what it is: happy birthday pierrot l.
where i found it: music school
Schoenberg's Pierrot Lunaire turns 100 this week. An odd series of pieces based on poetry and altered speech sequences that are carefully notated, this dates from my favorite period of classical music, when things had not gotten completely free, but were making traditional form and tonality real stretchy. Berg, Webern and Schoenberg are my heroes (at least in one pocket of the musical universe) and are always worth revisiting. Even with the addition of computers, electric guitars, psychedelics and multi-tracking I'm not sure that music has gotten any weirder, complex or more inventive in the last 100 years.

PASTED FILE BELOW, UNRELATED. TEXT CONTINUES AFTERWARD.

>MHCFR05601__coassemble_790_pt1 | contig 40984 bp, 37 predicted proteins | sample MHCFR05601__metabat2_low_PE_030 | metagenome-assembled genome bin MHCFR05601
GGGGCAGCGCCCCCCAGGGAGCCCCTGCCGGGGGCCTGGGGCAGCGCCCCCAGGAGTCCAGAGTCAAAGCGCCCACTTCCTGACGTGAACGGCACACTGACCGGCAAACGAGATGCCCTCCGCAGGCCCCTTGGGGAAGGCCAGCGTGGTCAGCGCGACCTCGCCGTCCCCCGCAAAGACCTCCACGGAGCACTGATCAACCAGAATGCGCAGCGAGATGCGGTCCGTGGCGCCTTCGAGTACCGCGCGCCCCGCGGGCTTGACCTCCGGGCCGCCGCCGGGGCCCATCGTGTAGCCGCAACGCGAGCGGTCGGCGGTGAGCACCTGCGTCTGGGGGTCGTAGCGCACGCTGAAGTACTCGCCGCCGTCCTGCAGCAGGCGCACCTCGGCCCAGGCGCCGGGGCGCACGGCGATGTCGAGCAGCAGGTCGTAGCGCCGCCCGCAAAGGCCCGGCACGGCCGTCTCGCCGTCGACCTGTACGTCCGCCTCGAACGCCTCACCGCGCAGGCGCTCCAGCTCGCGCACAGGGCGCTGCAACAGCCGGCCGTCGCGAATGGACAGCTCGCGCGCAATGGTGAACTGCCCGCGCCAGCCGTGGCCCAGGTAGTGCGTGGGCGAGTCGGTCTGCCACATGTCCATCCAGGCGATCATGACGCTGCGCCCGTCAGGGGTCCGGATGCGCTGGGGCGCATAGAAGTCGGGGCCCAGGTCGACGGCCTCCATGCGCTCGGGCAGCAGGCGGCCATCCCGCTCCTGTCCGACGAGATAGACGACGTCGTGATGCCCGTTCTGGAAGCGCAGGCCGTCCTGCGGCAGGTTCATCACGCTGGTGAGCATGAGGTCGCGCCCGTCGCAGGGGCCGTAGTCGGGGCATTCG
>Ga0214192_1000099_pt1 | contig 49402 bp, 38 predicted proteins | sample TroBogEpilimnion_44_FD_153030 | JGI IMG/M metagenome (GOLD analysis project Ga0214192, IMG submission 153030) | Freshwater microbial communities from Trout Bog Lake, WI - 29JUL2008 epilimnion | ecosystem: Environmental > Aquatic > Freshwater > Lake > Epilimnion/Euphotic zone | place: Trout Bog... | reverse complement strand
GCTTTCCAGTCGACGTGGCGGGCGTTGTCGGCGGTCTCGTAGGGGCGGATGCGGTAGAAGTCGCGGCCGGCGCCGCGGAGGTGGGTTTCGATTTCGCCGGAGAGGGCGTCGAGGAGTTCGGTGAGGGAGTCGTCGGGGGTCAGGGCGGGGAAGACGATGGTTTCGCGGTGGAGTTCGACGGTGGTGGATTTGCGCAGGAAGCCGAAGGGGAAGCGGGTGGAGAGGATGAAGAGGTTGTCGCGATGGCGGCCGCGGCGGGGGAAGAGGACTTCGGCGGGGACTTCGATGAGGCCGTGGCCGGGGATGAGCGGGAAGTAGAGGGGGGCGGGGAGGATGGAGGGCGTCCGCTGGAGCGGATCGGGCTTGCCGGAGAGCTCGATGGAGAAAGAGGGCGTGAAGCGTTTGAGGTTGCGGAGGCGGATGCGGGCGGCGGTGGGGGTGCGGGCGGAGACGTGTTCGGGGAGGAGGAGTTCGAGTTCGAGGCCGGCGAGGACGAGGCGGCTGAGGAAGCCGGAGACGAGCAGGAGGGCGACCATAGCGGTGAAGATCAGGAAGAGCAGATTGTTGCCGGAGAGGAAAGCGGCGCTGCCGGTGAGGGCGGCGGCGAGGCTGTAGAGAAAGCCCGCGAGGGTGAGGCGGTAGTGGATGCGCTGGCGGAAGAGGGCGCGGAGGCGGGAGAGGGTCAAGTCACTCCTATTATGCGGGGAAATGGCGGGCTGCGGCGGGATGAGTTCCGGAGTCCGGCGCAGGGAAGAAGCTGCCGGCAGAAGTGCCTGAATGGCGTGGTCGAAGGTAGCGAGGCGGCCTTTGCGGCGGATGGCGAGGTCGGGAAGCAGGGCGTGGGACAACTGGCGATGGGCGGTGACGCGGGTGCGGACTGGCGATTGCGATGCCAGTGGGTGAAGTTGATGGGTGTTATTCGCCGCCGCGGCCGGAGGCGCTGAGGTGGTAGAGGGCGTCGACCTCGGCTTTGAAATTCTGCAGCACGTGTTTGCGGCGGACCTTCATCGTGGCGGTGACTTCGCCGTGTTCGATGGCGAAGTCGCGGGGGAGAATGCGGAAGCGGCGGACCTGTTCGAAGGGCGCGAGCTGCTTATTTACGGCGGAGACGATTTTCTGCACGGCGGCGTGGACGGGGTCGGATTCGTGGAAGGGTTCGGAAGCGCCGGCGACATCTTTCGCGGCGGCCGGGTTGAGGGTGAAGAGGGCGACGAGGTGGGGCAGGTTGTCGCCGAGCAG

Here's the first part of Pierrot Lunaire with score following along. Happy Birthday.